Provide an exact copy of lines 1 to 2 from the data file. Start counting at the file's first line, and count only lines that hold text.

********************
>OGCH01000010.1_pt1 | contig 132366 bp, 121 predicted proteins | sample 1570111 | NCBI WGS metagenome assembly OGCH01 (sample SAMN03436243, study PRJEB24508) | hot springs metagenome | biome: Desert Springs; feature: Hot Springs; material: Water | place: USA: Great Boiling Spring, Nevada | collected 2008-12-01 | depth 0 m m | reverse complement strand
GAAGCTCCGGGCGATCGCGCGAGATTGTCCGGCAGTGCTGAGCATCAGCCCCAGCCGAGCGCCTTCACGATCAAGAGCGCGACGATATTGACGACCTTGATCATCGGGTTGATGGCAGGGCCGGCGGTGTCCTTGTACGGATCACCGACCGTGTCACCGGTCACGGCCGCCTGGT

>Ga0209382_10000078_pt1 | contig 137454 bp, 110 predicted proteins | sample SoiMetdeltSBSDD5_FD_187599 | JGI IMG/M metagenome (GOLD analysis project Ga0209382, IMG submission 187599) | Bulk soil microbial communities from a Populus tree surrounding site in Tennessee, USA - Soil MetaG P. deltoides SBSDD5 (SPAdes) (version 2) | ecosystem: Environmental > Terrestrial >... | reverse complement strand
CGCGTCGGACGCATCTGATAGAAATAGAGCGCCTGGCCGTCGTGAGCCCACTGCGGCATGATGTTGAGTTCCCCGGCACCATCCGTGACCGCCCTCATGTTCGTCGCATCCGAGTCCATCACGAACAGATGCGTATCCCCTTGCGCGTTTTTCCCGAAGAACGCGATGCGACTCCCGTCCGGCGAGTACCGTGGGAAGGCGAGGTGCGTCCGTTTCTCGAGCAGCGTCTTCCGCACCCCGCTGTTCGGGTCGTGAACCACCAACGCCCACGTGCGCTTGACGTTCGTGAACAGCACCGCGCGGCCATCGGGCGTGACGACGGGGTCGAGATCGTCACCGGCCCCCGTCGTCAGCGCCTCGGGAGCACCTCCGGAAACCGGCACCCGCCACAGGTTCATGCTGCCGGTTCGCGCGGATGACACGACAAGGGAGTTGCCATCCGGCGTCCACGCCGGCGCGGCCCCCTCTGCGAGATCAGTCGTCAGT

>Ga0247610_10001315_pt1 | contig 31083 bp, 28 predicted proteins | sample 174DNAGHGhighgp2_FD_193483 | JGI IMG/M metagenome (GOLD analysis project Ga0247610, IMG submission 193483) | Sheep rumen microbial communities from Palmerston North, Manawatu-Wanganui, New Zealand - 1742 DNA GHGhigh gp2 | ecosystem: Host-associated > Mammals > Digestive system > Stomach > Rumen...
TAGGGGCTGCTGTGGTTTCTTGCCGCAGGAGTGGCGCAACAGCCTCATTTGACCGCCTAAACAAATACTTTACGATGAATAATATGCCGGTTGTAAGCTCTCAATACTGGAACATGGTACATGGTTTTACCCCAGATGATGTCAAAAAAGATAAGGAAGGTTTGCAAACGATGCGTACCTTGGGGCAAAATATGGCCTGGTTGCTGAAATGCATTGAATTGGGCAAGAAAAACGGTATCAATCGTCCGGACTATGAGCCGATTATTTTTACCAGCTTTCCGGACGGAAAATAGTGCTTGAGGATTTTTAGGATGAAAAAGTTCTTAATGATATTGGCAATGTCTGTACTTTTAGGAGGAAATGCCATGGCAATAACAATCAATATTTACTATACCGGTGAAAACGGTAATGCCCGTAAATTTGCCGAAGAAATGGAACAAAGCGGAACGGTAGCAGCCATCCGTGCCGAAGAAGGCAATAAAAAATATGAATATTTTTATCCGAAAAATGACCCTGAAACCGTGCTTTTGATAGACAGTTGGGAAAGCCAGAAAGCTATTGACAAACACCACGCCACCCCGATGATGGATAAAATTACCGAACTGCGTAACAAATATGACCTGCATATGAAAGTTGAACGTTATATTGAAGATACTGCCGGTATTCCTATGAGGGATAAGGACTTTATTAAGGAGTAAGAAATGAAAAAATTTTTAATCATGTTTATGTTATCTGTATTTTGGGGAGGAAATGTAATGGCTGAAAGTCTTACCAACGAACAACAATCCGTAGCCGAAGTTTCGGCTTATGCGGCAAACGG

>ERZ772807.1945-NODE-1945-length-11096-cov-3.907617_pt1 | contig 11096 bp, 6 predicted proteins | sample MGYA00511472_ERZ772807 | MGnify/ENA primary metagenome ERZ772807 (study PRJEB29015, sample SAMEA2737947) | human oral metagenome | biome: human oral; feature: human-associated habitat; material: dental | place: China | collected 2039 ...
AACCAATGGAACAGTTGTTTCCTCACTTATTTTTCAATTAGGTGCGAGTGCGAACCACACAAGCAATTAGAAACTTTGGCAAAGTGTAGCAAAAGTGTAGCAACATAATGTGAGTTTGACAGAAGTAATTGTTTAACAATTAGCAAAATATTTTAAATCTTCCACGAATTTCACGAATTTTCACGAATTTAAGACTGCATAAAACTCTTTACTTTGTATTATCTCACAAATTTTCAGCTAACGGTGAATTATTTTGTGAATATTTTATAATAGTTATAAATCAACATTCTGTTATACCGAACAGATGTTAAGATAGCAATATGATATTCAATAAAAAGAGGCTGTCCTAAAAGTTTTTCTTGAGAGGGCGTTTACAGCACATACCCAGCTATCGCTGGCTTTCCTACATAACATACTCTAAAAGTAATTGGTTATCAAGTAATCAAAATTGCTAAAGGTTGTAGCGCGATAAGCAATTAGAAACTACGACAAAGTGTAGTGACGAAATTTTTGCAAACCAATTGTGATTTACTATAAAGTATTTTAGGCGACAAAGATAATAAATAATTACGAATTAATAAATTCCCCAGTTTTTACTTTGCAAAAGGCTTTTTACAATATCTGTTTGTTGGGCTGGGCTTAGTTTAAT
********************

>OGCH01000010.1_pt1 | contig 132366 bp, 121 predicted proteins | sample 1570111 | NCBI WGS metagenome assembly OGCH01 (sample SAMN03436243, study PRJEB24508) | hot springs metagenome | biome: Desert Springs; feature: Hot Springs; material: Water | place: USA: Great Boiling Spring, Nevada | collected 2008-12-01 | depth 0 m m | reverse complement strand
GAAGCTCCGGGCGATCGCGCGAGATTGTCCGGCAGTGCTGAGCATCAGCCCCAGCCGAGCGCCTTCACGATCAAGAGCGCGACGATATTGACGACCTTGATCATCGGGTTGATGGCAGGGCCGGCGGTGTCCTTGTACGGATCACCGACCGTGTCACCGGTCACGGCCGCCTGGT